Home » What Does “Duty of Care” Actually Mean?

What Does “Duty of Care” Actually Mean?

April 1, 2015,
Andrew Gray,

Here we explore the contentious topic of employer responsibility.

Most of us know that employers have a “duty of care” towards employees. However, we are usually only familiar with just that phrase and not what it actually entails. There are several aspects to this law, including:

  • Protecting employees from discrimination, bullying and harassment
  • Providing rest areas
  • Informing employees of possible risks
  • Providing safety training where applicable
  • Giving employees the chance to voice concerns
  • Protecting workers is a key aspect of health and safety. It cannot be ignored if an employer wants to operate their business within the parameters of the law.

Does Your Employer Provide a Safe Working Environment?

If a stable working environment is not provided, then employees are left vulnerable to injuries, accidents, bullying, harassment and even assault. You have the right to be safe at work, and that right is guaranteed by your employer as a condition of your continued employment. Perhaps you work in a medical facility with high-risk patients who are known to be aggressive. In this instance your employer should not only provide you with control and restraint training, but with adequate staff so that you are never left alone with an unstable patient. Failure to do so could result in you being attacked and injured. This is just one example of what can happen when the duty of care is not followed. The effects of situations such as these can be quantified and tracked, which proves that the threat of workplace violence is a serious issue.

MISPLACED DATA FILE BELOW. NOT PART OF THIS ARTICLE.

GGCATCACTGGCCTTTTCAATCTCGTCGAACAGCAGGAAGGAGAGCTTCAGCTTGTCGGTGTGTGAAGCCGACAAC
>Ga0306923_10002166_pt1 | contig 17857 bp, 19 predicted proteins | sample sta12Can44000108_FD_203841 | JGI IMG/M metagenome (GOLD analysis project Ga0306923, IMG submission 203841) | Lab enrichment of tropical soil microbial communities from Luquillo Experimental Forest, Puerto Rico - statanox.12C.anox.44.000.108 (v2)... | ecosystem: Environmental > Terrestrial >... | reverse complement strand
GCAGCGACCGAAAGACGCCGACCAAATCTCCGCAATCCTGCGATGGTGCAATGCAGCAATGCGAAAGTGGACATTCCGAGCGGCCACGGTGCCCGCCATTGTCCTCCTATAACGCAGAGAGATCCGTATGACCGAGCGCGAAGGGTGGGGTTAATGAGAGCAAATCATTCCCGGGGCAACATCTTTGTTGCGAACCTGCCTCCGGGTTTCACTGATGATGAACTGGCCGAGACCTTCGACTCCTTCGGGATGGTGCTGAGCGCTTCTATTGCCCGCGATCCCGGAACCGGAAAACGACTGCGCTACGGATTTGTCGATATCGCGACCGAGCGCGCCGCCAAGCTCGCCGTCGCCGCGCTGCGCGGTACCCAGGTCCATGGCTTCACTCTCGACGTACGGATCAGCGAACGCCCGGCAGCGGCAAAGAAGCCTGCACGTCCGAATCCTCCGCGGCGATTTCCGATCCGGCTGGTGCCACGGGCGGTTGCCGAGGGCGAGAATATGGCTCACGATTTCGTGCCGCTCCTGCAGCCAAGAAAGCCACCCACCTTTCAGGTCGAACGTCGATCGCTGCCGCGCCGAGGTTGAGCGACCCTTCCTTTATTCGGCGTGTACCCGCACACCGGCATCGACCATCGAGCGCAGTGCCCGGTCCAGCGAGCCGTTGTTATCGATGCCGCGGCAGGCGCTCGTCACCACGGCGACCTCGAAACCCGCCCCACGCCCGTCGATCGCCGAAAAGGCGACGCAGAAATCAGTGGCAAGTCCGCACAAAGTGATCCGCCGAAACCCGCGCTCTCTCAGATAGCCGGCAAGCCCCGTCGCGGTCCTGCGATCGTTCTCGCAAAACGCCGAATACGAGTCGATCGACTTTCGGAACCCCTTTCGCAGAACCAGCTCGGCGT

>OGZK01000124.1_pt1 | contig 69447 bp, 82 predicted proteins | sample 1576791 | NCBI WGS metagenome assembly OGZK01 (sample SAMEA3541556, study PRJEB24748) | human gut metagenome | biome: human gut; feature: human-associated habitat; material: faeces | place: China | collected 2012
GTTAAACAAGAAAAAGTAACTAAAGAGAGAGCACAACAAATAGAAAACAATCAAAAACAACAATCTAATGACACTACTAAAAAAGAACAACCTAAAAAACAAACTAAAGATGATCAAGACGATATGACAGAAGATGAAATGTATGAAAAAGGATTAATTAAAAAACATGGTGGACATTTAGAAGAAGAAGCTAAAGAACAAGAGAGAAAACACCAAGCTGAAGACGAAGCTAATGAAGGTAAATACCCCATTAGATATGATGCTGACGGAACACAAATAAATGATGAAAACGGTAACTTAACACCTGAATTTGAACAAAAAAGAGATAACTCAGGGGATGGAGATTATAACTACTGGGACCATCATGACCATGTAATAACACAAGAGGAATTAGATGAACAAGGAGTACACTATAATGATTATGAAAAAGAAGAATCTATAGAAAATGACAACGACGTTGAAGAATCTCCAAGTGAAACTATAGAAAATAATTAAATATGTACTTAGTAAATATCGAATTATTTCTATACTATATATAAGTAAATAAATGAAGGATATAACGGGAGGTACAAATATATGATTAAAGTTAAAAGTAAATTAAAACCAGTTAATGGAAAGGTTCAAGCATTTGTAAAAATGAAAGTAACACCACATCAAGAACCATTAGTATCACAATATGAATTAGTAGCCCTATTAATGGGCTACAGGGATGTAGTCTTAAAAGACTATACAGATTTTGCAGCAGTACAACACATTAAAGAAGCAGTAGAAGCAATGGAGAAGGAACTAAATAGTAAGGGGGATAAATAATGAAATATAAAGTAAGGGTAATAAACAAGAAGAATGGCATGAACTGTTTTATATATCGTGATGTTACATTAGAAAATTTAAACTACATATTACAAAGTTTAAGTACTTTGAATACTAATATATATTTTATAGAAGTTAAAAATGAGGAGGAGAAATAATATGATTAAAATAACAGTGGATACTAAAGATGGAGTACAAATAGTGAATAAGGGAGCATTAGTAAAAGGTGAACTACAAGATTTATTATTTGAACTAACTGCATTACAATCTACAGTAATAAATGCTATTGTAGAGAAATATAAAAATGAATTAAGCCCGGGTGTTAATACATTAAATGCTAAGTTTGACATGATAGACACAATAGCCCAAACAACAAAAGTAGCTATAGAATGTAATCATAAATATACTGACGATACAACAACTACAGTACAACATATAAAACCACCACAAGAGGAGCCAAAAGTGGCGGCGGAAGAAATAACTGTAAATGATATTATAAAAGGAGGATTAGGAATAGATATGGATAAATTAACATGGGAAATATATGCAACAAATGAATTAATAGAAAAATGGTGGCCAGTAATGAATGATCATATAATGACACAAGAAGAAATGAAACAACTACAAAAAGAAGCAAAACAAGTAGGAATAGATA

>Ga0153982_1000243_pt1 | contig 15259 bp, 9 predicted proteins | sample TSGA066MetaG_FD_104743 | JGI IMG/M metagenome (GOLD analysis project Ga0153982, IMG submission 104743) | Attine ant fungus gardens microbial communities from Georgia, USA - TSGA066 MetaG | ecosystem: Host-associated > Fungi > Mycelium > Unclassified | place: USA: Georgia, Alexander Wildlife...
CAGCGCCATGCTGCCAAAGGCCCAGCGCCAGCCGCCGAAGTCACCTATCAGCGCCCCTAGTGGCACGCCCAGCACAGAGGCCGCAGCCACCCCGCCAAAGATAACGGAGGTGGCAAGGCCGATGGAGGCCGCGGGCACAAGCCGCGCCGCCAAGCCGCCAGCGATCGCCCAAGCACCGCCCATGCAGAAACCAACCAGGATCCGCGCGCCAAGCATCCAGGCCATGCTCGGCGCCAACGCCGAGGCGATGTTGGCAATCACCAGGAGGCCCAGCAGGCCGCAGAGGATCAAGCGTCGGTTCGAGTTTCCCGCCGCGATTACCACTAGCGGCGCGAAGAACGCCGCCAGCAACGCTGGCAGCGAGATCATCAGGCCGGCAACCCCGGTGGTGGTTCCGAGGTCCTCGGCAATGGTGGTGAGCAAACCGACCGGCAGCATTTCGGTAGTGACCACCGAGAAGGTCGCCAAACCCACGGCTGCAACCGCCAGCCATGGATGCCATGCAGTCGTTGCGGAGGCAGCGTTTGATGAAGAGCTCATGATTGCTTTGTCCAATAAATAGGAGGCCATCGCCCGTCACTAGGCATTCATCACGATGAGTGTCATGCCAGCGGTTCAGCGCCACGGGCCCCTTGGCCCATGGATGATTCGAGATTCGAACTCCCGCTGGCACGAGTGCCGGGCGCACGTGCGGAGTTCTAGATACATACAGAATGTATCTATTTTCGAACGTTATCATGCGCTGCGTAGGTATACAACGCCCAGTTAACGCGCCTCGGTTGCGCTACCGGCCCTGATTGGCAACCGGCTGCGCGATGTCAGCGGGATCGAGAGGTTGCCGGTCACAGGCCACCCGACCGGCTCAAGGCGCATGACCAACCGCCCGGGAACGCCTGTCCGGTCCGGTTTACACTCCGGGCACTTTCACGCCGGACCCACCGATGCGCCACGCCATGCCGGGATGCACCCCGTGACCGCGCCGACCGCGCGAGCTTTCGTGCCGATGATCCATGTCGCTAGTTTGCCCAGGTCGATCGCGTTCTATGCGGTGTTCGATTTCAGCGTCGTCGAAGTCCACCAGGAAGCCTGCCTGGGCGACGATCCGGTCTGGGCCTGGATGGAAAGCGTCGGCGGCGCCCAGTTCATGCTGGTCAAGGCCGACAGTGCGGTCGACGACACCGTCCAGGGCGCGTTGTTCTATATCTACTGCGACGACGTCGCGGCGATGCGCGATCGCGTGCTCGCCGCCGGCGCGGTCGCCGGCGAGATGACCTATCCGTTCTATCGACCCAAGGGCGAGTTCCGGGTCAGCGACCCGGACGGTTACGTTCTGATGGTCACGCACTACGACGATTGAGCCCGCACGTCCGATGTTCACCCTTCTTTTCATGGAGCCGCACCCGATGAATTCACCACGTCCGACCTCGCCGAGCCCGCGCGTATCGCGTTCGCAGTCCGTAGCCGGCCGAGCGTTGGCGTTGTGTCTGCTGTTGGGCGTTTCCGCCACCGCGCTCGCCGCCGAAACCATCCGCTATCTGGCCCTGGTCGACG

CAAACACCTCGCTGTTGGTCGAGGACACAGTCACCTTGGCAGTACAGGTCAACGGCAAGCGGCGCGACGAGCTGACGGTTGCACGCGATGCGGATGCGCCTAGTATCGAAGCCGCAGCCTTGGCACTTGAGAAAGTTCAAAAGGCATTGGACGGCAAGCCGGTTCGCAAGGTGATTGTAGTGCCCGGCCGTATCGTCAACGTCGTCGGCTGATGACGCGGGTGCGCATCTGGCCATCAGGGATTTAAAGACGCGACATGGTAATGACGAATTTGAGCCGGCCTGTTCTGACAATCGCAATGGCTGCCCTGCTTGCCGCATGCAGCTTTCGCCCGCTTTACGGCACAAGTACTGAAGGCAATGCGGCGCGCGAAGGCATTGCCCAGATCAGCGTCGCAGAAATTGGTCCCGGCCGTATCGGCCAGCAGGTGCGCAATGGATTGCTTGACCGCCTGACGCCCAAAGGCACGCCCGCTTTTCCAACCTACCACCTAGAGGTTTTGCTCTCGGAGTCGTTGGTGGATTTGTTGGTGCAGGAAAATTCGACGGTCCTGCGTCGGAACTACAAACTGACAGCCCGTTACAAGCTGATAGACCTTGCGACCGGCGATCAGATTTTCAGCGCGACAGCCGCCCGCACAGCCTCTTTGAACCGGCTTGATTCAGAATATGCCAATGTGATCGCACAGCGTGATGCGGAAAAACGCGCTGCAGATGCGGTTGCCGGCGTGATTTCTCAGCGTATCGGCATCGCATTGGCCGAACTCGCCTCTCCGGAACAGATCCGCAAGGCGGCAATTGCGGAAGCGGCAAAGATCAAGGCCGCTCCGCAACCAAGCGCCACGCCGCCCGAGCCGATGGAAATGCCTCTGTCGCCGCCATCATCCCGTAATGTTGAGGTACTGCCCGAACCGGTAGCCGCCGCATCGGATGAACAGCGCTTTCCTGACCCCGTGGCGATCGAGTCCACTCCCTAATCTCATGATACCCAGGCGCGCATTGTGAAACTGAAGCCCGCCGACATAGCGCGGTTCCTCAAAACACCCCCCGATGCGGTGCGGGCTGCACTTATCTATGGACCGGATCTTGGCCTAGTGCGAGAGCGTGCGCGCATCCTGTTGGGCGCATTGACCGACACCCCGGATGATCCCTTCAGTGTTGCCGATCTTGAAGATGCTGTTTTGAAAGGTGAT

According to statistics from the Health and Safety Executive (HSE), 27 million working days were lost in 2012 and 2013 due to workplace injuries and work-related illnesses. In 2011 and 2012, there were 175,000 workplace injuries that resulted in employee absences of over seven days. Violence at work is another major issue that can arise from a lack of duty of care. Additional statistics show that 51 percent of violent assaults at work result in injury. This has a decidedly negative effect on mental health and job performance.

In especially egregious cases, employers may end up being responsible for instances of corporate manslaughter due to their negligence. This occurs when an employee is killed or permanently incapacitated because of working conditions that ignore the duty of care that is enshrined in law. Again, this can easily be prevented by providing a stable and safe working area.

Let Us Help You!

If you think that your employer’s failure to provide a safe working environment was the primary cause for the assault you suffered, then you should contact us as soon as possible. We can provide you with a free, no-obligation consultation in which we discuss the facts of your case in clear, simple language. Call us today at 0800 038 5321 and start working towards the solution that you deserve.

Links

http://www.hse.gov.uk/statistics/index.htm

http://www.hse.gov.uk/corpmanslaughter/index.htm

http://www.hse.gov.uk/pubns/indg417.pdf

 

Previous post: What are some sources of compensation after an assault in the workplace?

Next post: Can you claim for care in a personal injury accident?

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Andrew Gray

Andrew Gray

I launched Truth Legal in 2012 to provide the most caring, ethical and brilliant personal injury law representation. Usually personal injury claims are a good thing, modifying negligent behaviour, shifting the financial burden off the state and reducing future injuries. I also represent people who have been poorly treated at work. I’m proud that my team give away countless hours of free legal advice.

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